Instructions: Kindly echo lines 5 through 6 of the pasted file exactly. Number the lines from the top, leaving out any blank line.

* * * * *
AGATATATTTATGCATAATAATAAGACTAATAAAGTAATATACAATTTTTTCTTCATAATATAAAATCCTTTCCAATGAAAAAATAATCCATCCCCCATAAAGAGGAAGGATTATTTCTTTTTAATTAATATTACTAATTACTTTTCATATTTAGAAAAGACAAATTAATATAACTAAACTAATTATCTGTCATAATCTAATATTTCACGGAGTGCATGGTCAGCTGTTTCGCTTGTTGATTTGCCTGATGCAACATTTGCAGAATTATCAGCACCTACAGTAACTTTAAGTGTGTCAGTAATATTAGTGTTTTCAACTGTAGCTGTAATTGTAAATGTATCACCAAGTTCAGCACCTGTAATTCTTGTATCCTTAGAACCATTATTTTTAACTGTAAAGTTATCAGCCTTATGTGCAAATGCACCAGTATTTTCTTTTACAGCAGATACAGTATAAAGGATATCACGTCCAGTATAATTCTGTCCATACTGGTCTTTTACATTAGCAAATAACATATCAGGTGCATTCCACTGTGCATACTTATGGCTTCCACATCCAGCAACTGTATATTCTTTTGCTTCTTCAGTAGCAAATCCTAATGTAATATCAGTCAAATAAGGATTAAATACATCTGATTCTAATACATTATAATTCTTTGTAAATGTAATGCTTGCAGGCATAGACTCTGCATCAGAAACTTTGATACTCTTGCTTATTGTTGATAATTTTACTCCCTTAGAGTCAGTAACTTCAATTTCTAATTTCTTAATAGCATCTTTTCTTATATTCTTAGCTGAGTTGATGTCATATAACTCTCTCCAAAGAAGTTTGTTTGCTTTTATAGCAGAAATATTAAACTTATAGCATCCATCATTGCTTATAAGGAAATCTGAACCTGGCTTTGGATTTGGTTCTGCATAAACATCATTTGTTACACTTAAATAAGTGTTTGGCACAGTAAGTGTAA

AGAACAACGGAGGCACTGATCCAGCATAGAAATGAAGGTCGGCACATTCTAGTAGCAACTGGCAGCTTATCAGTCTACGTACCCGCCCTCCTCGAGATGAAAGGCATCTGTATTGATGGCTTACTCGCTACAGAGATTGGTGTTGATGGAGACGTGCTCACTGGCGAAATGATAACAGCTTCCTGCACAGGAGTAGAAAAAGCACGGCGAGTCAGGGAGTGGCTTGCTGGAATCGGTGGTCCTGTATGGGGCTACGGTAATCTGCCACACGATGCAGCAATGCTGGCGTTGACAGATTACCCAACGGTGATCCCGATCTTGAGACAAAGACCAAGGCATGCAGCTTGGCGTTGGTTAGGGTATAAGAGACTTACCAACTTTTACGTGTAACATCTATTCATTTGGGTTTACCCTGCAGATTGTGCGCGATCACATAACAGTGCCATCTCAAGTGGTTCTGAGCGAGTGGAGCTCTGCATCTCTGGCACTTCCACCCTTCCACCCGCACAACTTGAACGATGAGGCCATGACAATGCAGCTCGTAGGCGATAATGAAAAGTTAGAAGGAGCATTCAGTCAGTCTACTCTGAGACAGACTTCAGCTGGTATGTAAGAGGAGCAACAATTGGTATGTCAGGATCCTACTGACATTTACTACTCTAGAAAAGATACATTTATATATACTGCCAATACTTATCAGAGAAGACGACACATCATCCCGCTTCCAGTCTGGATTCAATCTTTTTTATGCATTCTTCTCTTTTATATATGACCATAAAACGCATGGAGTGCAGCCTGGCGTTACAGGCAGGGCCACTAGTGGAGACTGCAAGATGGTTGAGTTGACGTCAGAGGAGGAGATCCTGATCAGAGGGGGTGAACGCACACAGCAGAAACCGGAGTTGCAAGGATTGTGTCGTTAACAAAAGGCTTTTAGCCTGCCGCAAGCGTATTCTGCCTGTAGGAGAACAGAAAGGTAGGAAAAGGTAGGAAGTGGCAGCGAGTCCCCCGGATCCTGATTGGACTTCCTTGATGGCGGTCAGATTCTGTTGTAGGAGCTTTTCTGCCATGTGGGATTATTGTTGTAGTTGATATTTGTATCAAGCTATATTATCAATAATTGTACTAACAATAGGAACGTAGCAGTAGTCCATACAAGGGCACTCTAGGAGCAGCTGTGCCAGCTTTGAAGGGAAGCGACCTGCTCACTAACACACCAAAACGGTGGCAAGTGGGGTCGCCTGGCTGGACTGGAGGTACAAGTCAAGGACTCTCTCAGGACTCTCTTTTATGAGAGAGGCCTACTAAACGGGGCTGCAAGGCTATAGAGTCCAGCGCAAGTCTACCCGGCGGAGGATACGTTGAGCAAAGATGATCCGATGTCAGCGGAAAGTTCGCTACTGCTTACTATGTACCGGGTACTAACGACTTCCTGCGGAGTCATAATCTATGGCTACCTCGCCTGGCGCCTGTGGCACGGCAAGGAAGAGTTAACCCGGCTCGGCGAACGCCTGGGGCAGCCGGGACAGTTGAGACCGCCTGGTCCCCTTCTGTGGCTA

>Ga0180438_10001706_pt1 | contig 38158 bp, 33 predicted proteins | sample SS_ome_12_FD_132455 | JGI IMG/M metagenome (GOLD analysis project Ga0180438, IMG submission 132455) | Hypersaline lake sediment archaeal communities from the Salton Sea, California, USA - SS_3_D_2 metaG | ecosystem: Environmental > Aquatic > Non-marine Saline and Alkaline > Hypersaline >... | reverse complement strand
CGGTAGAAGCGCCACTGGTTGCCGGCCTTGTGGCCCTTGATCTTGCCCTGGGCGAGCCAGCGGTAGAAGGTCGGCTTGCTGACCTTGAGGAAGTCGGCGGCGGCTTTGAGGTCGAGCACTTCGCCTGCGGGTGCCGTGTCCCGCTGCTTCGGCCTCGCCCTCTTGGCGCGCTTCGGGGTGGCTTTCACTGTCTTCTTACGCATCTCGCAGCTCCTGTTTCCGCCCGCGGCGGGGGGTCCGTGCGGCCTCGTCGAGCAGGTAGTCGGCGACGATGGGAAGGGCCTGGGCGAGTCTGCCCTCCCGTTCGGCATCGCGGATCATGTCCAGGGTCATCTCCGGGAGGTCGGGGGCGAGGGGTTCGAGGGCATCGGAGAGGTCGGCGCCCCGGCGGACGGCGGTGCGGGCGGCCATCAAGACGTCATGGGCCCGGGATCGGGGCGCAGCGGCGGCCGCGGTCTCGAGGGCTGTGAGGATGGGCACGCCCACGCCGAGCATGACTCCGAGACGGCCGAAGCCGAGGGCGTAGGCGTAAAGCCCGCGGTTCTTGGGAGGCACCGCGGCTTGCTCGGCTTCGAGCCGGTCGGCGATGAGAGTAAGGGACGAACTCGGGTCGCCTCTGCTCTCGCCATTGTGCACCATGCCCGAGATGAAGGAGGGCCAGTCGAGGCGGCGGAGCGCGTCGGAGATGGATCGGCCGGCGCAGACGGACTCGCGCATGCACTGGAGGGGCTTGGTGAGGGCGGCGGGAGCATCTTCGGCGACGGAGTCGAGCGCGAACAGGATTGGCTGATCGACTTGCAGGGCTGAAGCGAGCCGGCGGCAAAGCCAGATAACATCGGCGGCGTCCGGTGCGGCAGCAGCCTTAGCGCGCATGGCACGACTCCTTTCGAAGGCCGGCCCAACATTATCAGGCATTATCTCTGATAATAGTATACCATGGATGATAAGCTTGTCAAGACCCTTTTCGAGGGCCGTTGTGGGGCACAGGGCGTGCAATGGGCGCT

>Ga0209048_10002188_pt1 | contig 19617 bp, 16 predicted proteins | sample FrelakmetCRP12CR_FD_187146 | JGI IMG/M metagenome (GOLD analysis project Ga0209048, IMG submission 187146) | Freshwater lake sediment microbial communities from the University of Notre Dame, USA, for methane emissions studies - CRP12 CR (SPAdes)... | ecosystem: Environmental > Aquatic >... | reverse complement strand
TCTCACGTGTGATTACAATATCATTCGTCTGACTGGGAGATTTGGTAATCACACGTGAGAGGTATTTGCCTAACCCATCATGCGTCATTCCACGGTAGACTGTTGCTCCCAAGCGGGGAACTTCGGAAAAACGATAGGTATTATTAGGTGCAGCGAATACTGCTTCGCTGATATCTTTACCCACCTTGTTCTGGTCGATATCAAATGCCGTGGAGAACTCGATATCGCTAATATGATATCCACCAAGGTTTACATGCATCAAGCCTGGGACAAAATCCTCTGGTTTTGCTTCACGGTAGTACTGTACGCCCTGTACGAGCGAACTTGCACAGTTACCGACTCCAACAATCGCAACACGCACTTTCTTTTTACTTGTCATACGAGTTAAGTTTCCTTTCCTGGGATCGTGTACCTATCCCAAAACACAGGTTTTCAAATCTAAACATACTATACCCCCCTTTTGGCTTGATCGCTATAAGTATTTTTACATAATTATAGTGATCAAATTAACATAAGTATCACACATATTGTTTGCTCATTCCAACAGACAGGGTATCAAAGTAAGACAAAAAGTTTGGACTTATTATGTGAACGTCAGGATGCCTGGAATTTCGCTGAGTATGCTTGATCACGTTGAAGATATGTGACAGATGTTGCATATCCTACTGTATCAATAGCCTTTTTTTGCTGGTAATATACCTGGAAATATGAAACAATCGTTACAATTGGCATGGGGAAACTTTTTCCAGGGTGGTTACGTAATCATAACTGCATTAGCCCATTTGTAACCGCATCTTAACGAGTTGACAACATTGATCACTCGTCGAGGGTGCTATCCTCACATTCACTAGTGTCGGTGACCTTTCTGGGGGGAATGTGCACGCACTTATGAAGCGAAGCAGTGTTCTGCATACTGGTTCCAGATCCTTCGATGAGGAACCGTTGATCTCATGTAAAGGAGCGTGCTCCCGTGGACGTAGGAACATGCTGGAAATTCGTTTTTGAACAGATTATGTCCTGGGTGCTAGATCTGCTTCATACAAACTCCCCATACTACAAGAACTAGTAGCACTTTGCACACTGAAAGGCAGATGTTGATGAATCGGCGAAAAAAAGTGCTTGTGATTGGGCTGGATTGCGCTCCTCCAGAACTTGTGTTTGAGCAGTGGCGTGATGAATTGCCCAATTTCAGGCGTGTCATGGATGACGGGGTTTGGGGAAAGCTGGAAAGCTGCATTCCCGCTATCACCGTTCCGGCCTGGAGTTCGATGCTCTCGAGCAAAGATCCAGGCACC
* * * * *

>Ga0209048_10002188_pt1 | contig 19617 bp, 16 predicted proteins | sample FrelakmetCRP12CR_FD_187146 | JGI IMG/M metagenome (GOLD analysis project Ga0209048, IMG submission 187146) | Freshwater lake sediment microbial communities from the University of Notre Dame, USA, for methane emissions studies - CRP12 CR (SPAdes)... | ecosystem: Environmental > Aquatic >... | reverse complement strand
TCTCACGTGTGATTACAATATCATTCGTCTGACTGGGAGATTTGGTAATCACACGTGAGAGGTATTTGCCTAACCCATCATGCGTCATTCCACGGTAGACTGTTGCTCCCAAGCGGGGAACTTCGGAAAAACGATAGGTATTATTAGGTGCAGCGAATACTGCTTCGCTGATATCTTTACCCACCTTGTTCTGGTCGATATCAAATGCCGTGGAGAACTCGATATCGCTAATATGATATCCACCAAGGTTTACATGCATCAAGCCTGGGACAAAATCCTCTGGTTTTGCTTCACGGTAGTACTGTACGCCCTGTACGAGCGAACTTGCACAGTTACCGACTCCAACAATCGCAACACGCACTTTCTTTTTACTTGTCATACGAGTTAAGTTTCCTTTCCTGGGATCGTGTACCTATCCCAAAACACAGGTTTTCAAATCTAAACATACTATACCCCCCTTTTGGCTTGATCGCTATAAGTATTTTTACATAATTATAGTGATCAAATTAACATAAGTATCACACATATTGTTTGCTCATTCCAACAGACAGGGTATCAAAGTAAGACAAAAAGTTTGGACTTATTATGTGAACGTCAGGATGCCTGGAATTTCGCTGAGTATGCTTGATCACGTTGAAGATATGTGACAGATGTTGCATATCCTACTGTATCAATAGCCTTTTTTTGCTGGTAATATACCTGGAAATATGAAACAATCGTTACAATTGGCATGGGGAAACTTTTTCCAGGGTGGTTACGTAATCATAACTGCATTAGCCCATTTGTAACCGCATCTTAACGAGTTGACAACATTGATCACTCGTCGAGGGTGCTATCCTCACATTCACTAGTGTCGGTGACCTTTCTGGGGGGAATGTGCACGCACTTATGAAGCGAAGCAGTGTTCTGCATACTGGTTCCAGATCCTTCGATGAGGAACCGTTGATCTCATGTAAAGGAGCGTGCTCCCGTGGACGTAGGAACATGCTGGAAATTCGTTTTTGAACAGATTATGTCCTGGGTGCTAGATCTGCTTCATACAAACTCCCCATACTACAAGAACTAGTAGCACTTTGCACACTGAAAGGCAGATGTTGATGAATCGGCGAAAAAAAGTGCTTGTGATTGGGCTGGATTGCGCTCCTCCAGAACTTGTGTTTGAGCAGTGGCGTGATGAATTGCCCAATTTCAGGCGTGTCATGGATGACGGGGTTTGGGGAAAGCTGGAAAGCTGCATTCCCGCTATCACCGTTCCGGCCTGGAGTTCGATGCTCTCGAGCAAAGATCCAGGCACC